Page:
The pretty Christingles that alight church services this time of year have a long history and special place in our heart at Christmas time.
It really wouldn’t be the most wonderful time of the year without the candles stabbed into an orange and a red ribbon to top it off.
The idea of the Christingle came from the Moravian Church in 1747, when the minister John de Watteville gave children at the service a lighted candle with a red ribbon around it.
Missionaries brought the Moravian Church to England in the 1700s, and thus the Christingle tradition spread all over the world from its original base in Bohemia (modern day Czech Republic).
Christingles are used to celebrate Jesus as the ‘Light of the World’ during Advent, Christmas and the Epiphany.
In the Moravian churches the Christingle Service is usually held on the Sunday before Christmas or on Christmas Eve.
The Christingle in all its glory consists of:
- an orange, which represent the world,
- a candle, which represents Jesus Christ as Light of the World,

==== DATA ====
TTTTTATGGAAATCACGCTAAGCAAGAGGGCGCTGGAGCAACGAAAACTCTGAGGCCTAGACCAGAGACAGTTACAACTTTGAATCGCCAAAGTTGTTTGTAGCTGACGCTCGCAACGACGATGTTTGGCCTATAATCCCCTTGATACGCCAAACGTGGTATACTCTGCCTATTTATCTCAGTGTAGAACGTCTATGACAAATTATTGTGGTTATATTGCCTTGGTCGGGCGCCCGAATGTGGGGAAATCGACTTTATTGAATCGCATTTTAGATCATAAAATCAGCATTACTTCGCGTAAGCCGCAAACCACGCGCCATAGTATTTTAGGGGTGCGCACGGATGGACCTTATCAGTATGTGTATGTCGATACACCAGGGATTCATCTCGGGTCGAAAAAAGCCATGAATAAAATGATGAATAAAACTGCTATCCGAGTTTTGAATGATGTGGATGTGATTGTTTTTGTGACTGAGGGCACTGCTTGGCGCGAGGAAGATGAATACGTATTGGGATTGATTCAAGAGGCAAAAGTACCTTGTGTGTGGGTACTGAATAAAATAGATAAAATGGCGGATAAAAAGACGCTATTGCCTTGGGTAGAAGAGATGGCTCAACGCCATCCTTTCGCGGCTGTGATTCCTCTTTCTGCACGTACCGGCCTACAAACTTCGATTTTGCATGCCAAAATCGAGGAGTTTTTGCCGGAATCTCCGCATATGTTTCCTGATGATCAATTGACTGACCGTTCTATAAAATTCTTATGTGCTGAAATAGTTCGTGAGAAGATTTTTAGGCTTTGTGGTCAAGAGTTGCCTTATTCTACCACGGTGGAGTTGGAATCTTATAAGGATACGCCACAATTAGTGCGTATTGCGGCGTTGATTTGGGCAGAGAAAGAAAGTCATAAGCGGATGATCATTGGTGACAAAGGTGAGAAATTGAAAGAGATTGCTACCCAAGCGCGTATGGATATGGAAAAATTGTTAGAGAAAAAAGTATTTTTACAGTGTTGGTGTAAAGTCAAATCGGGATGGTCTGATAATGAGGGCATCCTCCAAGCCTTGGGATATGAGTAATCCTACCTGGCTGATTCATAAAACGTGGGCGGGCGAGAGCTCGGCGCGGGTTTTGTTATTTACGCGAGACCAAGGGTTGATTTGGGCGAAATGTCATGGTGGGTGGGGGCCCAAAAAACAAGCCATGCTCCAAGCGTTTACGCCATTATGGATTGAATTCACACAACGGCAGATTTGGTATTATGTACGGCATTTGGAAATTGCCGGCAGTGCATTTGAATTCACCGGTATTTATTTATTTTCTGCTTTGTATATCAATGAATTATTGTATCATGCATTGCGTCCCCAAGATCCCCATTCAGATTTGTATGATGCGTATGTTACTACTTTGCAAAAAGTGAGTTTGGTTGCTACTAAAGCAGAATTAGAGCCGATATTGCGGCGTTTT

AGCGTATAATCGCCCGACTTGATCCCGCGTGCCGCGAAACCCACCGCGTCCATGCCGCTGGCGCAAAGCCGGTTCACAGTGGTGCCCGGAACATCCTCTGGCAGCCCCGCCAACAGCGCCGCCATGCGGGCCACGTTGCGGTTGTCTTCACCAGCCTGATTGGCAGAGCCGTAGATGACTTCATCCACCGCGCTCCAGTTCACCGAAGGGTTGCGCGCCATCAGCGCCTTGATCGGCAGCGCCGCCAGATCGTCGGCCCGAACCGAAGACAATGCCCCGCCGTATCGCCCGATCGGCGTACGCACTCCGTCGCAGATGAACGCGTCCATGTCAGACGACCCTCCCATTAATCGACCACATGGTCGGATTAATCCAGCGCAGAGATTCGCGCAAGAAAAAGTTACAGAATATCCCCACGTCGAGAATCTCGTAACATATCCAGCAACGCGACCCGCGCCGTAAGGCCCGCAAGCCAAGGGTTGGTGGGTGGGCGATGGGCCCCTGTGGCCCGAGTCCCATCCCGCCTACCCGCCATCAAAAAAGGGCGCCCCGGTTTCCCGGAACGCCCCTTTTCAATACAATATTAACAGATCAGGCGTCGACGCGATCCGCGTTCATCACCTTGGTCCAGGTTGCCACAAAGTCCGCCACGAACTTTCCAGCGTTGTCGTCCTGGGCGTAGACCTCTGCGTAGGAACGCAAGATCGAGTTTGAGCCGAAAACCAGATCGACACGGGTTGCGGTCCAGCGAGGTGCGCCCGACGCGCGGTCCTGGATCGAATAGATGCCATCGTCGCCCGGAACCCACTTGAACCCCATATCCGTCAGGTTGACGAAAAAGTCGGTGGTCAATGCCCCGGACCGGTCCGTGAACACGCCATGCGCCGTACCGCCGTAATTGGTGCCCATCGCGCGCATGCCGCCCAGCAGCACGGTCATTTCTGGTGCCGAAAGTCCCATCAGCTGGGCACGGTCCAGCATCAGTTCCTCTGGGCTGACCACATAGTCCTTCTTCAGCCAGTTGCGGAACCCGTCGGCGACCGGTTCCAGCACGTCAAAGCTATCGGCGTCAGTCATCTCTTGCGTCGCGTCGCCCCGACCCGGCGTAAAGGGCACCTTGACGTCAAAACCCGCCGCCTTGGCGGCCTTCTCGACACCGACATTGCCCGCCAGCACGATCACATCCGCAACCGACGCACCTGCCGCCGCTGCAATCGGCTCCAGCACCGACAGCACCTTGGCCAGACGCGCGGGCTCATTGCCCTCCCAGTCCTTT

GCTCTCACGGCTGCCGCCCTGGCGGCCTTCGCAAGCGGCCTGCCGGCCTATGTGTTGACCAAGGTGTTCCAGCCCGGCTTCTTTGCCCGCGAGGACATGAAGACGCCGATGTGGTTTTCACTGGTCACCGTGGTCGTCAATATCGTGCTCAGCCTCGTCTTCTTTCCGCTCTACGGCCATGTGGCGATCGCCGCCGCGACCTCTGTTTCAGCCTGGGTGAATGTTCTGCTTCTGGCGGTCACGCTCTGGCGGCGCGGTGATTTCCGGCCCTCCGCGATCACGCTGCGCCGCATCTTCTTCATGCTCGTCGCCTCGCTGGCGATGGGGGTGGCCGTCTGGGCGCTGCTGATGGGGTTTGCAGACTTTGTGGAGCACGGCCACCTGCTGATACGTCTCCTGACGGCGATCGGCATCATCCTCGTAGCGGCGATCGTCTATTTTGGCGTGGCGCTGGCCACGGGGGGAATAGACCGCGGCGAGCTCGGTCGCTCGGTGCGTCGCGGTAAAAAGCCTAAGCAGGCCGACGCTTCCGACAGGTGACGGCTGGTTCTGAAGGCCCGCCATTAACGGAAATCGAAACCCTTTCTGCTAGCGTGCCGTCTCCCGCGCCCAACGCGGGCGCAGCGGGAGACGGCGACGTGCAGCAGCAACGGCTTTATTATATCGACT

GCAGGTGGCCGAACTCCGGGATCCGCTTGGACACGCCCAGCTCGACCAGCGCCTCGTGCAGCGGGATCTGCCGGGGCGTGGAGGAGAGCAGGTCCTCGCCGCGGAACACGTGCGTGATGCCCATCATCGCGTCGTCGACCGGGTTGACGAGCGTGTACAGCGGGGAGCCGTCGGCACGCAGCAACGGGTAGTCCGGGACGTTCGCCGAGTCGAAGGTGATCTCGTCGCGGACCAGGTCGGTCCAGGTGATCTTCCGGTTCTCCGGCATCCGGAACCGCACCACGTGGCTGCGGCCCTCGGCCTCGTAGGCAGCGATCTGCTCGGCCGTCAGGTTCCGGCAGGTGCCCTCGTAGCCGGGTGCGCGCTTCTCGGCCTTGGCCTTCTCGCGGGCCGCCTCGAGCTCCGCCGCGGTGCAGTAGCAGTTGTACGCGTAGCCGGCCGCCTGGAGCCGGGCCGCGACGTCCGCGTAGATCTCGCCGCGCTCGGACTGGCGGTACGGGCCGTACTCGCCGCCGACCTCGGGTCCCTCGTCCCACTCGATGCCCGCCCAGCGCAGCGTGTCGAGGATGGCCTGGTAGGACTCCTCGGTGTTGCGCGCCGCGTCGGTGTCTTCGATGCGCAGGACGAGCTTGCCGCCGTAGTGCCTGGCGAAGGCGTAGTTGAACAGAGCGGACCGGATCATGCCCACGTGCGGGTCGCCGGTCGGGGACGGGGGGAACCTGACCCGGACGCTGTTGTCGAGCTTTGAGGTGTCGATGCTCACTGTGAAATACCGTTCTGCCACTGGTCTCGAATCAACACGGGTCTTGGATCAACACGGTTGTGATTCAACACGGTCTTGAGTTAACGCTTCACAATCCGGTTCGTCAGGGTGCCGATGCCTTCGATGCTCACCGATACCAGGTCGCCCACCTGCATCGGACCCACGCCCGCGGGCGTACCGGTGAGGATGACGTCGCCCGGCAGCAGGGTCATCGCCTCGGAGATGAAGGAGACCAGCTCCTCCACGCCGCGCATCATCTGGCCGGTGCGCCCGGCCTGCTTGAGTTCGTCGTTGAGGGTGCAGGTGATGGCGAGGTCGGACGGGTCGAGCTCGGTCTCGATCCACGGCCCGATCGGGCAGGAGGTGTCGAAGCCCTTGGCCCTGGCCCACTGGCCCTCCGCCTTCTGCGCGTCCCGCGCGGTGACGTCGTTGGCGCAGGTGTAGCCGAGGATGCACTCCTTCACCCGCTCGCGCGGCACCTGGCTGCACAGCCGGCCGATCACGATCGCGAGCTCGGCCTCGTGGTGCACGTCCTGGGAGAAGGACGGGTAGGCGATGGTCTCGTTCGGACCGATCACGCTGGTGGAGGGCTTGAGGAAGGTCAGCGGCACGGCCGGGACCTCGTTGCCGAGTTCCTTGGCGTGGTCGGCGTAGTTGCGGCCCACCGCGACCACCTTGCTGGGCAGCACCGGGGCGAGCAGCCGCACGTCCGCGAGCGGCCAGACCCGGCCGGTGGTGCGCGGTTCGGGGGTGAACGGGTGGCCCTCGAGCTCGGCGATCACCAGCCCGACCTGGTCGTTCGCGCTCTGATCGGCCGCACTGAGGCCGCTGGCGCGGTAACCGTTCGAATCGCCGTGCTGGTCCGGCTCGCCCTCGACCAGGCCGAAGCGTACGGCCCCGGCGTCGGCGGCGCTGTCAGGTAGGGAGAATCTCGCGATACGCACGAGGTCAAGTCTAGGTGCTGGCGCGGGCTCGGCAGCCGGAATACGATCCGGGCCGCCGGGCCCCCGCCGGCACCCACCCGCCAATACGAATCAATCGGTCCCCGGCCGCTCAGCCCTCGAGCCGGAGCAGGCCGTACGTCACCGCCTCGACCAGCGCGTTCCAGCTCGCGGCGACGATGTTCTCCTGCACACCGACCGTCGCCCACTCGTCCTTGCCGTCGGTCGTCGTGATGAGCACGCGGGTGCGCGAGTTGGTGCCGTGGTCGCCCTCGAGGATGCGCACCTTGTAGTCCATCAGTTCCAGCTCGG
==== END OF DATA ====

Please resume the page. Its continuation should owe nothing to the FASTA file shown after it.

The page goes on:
- a red ribbon wrapped round the orange, which represents the blood of Christ and
- some dried fruit and sweets skewered into the sides, which represent the fruits of the earth and the four seasons.
The Christingles were popularised in the UK by John Pensom in 1968 as he connected the religious meaning of the object to raising funds for the charity The Children’s Society.
Children would bring purses with money and receive an orange pierced with a candle in return.
Many schools and churches will begin to celebrate Christmas with the Christingle from this time in the merry season.
Some schools will have their Christingle service on the last day of term.